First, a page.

Fireworks permits proposed
The Town Council will hold a public hearing tonight on a proposed fireworks ban. Among the proposals councilors will consider is whether town permits to discharge fireworks should be allowed.
The ban originally proposed by District 2 Councilor Ben Tucker would apply to the entire town. However, an amendment requested by District 5 Councilor Gerald Favreau would allow residents outside the town’s growth zone to apply for permits to discharge fireworks, according to a Nov. 30 memo from Town Manager Gary Brown to the council.
At a Nov. 21 meeting, District 4 Councilor John Perreault also expressed support for fireworks being permitted in certain sections of town.
“ I understand the problem with (fireworks) going off in town with other houses so close,” Perreault said, “but that’s partly why you move out to the country is to do things you can’t do in town — legally.”
The latest draft of the fireworks ban also added language to protect a restriction that town attorney Pat Scully said could face legal challenges.
The state law legalizing fireworks as of Jan. 1 provides that Maine cities and towns have the power to restrict the sale or use of fireworks within their boundaries.
Brunswick’s ordinance also prohibits possession of fireworks with the intent to use or sell.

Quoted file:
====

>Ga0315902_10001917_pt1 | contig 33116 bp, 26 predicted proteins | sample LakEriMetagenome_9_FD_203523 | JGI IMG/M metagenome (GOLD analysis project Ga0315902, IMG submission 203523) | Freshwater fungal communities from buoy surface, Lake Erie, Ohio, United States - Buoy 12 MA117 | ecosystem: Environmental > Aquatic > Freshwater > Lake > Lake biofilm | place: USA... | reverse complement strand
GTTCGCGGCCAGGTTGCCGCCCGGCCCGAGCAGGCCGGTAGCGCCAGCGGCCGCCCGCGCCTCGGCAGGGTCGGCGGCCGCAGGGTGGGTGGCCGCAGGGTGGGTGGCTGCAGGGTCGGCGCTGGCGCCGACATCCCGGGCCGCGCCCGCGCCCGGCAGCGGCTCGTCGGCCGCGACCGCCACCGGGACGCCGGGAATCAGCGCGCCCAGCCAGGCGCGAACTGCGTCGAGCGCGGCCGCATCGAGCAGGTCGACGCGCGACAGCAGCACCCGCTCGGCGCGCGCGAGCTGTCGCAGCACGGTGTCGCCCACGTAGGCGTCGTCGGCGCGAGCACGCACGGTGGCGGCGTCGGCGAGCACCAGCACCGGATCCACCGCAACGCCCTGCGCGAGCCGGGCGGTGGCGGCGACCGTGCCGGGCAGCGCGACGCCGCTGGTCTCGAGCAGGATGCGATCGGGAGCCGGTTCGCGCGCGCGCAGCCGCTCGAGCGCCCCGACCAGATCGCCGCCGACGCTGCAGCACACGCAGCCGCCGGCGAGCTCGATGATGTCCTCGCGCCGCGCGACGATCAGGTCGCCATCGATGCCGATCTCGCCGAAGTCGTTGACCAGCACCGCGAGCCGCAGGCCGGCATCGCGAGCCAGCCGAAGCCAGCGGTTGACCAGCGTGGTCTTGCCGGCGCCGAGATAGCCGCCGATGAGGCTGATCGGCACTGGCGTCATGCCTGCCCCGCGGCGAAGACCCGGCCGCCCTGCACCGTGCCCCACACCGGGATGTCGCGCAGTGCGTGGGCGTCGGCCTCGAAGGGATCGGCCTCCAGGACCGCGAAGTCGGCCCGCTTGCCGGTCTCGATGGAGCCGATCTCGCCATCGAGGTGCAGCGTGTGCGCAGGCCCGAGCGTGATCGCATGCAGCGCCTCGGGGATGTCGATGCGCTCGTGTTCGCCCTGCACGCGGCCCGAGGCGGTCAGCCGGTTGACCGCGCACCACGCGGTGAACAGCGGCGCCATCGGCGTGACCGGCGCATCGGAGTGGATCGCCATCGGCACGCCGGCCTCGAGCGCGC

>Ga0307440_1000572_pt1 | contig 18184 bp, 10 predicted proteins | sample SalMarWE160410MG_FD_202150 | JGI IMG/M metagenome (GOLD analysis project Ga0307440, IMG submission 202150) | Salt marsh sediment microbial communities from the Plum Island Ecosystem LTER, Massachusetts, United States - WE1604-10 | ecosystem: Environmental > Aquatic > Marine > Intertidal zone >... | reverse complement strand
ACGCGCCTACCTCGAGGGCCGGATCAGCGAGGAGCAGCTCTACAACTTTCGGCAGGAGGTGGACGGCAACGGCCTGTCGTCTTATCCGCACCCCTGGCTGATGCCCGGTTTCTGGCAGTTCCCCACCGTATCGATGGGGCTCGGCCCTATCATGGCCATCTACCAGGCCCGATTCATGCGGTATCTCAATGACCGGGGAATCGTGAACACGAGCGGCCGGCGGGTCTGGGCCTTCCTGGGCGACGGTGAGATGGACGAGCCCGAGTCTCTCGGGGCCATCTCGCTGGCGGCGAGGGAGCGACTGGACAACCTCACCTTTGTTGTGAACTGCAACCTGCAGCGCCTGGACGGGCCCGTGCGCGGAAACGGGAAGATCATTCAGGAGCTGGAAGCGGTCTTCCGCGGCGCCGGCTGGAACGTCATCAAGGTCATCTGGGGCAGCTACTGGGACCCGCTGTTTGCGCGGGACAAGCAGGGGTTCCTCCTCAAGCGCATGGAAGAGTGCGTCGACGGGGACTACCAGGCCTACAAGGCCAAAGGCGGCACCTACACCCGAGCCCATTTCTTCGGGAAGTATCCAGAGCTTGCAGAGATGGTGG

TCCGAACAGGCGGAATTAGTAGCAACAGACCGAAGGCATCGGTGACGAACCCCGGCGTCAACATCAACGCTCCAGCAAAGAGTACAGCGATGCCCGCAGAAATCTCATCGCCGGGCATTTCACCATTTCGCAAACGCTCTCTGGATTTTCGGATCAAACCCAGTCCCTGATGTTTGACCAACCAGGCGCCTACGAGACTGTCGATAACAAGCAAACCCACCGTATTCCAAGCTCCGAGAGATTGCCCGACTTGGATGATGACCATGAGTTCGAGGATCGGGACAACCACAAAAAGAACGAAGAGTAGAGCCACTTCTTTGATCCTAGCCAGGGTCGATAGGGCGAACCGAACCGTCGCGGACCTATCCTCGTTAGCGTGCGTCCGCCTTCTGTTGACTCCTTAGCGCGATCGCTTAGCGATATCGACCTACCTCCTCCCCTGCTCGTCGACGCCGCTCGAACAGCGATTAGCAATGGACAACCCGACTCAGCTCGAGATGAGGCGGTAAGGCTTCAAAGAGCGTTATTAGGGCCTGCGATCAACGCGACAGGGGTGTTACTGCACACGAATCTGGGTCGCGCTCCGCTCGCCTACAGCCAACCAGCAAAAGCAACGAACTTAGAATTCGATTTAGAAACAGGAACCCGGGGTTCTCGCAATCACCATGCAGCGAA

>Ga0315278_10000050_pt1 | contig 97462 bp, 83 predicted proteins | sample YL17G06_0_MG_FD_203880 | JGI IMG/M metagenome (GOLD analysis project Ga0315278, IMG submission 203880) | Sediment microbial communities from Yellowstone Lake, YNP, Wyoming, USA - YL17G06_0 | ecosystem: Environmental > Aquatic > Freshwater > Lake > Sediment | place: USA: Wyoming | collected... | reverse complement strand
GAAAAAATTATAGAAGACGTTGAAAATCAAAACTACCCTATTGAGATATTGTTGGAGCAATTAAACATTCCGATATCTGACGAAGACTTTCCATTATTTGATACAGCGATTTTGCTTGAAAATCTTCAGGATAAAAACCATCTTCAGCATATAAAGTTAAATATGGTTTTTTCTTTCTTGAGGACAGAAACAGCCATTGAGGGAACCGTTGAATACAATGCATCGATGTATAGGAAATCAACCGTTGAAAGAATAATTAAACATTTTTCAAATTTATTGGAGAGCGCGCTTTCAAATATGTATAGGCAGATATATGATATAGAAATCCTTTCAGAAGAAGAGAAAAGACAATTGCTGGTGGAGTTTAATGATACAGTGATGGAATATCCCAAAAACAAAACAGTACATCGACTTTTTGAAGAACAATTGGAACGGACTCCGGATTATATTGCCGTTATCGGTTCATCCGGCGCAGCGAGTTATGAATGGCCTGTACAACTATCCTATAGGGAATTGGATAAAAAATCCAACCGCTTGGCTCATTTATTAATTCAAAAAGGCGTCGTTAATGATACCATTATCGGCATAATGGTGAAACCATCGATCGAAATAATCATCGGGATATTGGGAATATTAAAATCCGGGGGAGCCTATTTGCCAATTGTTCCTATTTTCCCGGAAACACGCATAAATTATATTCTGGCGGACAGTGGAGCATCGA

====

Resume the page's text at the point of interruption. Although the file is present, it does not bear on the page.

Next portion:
“ There is a little uncertainty … whether the authority granted to towns carries an implicit ability to prohibit possession with the intent to use or sell (consumer fireworks),” Scully said at the Nov. 21 council meeting.
The new draft specifies that if any portion of the ordinance is found in court “to be invalid for any reason, such decision shall not be deemed to affect the validity of any other section,” preserving the sale and use restrictions of the proposed ban.
At this evening’s public hearing, councilors also will consider the amounts of fines for violating the ordinance, if it’s enacted.
As drafted, the penalties include:
— The first sale offense would trigger a fine of between $ 300 to $ 500, plus attorney’s fees; the second and subsequent offenses would cost a fine of between $ 600 and $ 1,000, plus attorney’s
— The first use offense would result in a fine from $200 to $400, plus attorney’s fees; the second and subsequent offenses would spur a fine of between $300 and $600, plus attorney’s fees.
The ordinance also provides an enhanced penalty for “willful violation” of the ordinance. If a person found violating the ordinance was previously told by an officer, employee or agent of the town of Brunswick that fireworks are banned, a fine of $10,000 would be issued.
Tucker said the severity of proposed penalties aims to send a strong message to more serious violators, such as those who may try to sell fireworks in town.